Yesterday, whilst on duty at Cley NWT, I was walking along East Bank towards the car park when I noticed a pipit fly up from the grass at the edge of the drain and drop down a short distance away. Knowing that there’d been a report of a Water Pipit on the Serpentine a couple of days before I was keen to see the bird at close quarters. When I did eventually locate it, at medium range, I was somewhat surprised to find that I was looking at a pipit sp with obvious apricot underparts! However, it was quickly apparent that this wasn’t the hoped for Water Pipit but a probable aberrant Meadow Pipit. Despite at times looking rather reminiscent of a Red-throated Pipit, apart from it’s distinctive coloured underparts, all other id features conformed to Meadow Pipit – with olive tones on it’s back and head, weak but defined streaking on the flanks and pinkish/yellow legs. The bird didn’t call whilst I was watching but it was heard to do so later in the morning – giving confirmation of it’s id as Meadow Pipit.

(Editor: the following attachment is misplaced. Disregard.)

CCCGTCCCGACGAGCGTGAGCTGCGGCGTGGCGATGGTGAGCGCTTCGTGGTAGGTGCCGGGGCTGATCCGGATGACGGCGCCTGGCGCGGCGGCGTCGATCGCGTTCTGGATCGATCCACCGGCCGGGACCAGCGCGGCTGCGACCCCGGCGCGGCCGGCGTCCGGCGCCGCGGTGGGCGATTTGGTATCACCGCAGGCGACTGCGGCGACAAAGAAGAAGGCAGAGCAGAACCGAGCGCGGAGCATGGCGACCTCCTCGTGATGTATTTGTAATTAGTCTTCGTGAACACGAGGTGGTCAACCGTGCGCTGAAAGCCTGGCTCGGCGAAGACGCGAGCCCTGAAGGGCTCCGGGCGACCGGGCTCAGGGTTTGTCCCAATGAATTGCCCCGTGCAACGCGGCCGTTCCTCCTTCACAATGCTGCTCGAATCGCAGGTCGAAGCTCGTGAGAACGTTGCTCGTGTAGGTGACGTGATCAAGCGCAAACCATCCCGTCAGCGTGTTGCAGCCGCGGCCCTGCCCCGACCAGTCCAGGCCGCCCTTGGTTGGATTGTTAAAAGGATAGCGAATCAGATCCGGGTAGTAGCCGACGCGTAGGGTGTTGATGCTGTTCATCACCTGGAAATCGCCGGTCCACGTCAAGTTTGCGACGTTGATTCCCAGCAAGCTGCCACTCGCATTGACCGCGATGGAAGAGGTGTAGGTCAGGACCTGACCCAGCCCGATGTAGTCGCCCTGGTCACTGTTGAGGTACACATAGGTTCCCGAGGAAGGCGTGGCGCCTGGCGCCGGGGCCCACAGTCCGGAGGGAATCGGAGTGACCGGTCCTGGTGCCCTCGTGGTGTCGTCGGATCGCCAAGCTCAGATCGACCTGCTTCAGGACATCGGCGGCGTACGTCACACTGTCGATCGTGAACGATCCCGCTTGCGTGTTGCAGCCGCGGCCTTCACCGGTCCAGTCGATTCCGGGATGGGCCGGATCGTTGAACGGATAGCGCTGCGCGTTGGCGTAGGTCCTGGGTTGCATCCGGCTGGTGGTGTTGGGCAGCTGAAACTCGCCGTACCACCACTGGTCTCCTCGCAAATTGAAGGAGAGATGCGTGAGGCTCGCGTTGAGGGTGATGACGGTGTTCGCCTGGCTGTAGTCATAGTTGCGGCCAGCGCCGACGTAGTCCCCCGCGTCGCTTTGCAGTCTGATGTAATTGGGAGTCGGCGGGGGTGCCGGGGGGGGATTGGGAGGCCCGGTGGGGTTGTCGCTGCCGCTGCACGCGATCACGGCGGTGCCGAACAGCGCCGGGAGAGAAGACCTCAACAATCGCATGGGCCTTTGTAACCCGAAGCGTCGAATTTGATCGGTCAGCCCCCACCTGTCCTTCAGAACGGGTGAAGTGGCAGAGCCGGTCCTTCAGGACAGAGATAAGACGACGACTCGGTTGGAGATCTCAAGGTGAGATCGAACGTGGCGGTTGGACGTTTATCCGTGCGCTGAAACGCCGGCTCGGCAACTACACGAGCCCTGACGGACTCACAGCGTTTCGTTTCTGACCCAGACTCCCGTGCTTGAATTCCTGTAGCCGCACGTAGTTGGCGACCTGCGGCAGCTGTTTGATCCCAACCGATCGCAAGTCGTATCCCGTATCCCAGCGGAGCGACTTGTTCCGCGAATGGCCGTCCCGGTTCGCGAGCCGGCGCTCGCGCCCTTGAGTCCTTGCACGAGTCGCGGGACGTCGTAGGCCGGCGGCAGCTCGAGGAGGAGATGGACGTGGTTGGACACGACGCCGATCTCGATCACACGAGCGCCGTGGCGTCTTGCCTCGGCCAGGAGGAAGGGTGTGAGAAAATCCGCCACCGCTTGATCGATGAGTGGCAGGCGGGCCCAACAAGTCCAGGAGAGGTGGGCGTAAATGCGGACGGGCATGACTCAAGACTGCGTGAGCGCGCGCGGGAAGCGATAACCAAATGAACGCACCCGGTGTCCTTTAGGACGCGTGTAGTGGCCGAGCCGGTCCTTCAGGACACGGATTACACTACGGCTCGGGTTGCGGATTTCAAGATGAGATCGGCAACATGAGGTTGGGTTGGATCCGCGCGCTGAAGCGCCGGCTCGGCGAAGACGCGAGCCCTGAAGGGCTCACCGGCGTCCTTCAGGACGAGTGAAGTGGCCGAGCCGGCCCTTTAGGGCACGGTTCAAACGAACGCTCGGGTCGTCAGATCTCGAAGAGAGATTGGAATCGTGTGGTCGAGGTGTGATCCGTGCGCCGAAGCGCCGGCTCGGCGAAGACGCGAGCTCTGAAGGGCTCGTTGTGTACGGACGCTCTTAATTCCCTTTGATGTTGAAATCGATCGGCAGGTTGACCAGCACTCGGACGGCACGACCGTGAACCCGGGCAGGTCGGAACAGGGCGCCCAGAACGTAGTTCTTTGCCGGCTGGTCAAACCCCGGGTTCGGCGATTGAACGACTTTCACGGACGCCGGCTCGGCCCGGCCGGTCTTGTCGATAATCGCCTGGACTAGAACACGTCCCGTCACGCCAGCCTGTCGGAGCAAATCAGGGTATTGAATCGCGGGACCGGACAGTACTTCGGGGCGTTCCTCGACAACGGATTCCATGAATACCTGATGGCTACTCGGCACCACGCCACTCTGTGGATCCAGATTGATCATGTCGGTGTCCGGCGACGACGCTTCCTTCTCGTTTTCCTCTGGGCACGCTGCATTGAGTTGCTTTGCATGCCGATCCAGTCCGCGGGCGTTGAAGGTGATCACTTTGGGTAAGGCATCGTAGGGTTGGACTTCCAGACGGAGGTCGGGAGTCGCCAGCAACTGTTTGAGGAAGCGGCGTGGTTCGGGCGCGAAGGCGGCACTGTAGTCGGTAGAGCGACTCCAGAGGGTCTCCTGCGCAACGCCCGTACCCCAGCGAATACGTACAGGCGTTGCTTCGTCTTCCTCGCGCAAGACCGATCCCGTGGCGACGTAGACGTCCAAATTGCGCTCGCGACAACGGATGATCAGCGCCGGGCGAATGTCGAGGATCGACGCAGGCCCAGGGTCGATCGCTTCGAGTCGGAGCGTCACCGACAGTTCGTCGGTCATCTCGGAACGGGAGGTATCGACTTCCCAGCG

I remained curious about the bird and mentioned it to Steve Gantlett and Carl Chapman – who saw the bird shortly after me. Steve very kindly alerted me to an article by Richard Porter in Birding World, in which he recounts a similar encounter with a pipit on Blakeney Point in March 2004. The question examined in the article is whether or not such ‘orange breasted’ Meadow Pipits are possibly of the Irish or western Scottish race whistleri? Due to the general variation of plumage in Meadow Pipits, shifting taxonomy and the apparent infrequency of records of ‘orange breasted’ pipits, the question of the origins of such birds goes largely unresolved.
For a more coherent account of the issues raised by ‘orange breasted’ pipits read Birding World 2005 (18: 169-172) and watch out for much better photos of the Cley bird on Carl’s blog. I leave you with these cautionary words from Richard Porter:
This short contribution may encourage a greater awareness of the whistleri conundrum. Suffice to say that some Meadow Pipits in the west of their range and elsewhere can be decidedly orange-buff below, and sometimes they have greatly reduced streaking on the under-parts. Perhaps the birds addressed in this note are extreme forms of whistleri, or maybe they are simply individuals showing erythrism (excess red pigmentation), but what is equally important from a birding point of view is the fact that such birds can resemble Red-throated Pipit (or indeed superficially, Water Pipit! TW) Unless looked at carefully, they can be a pitfall for the unwary.
In the mean time you’ll have to put up with my rather inferior grab shots!
‘orange bellied’ Meadow Pipit – Cley NWT, 30th March 2015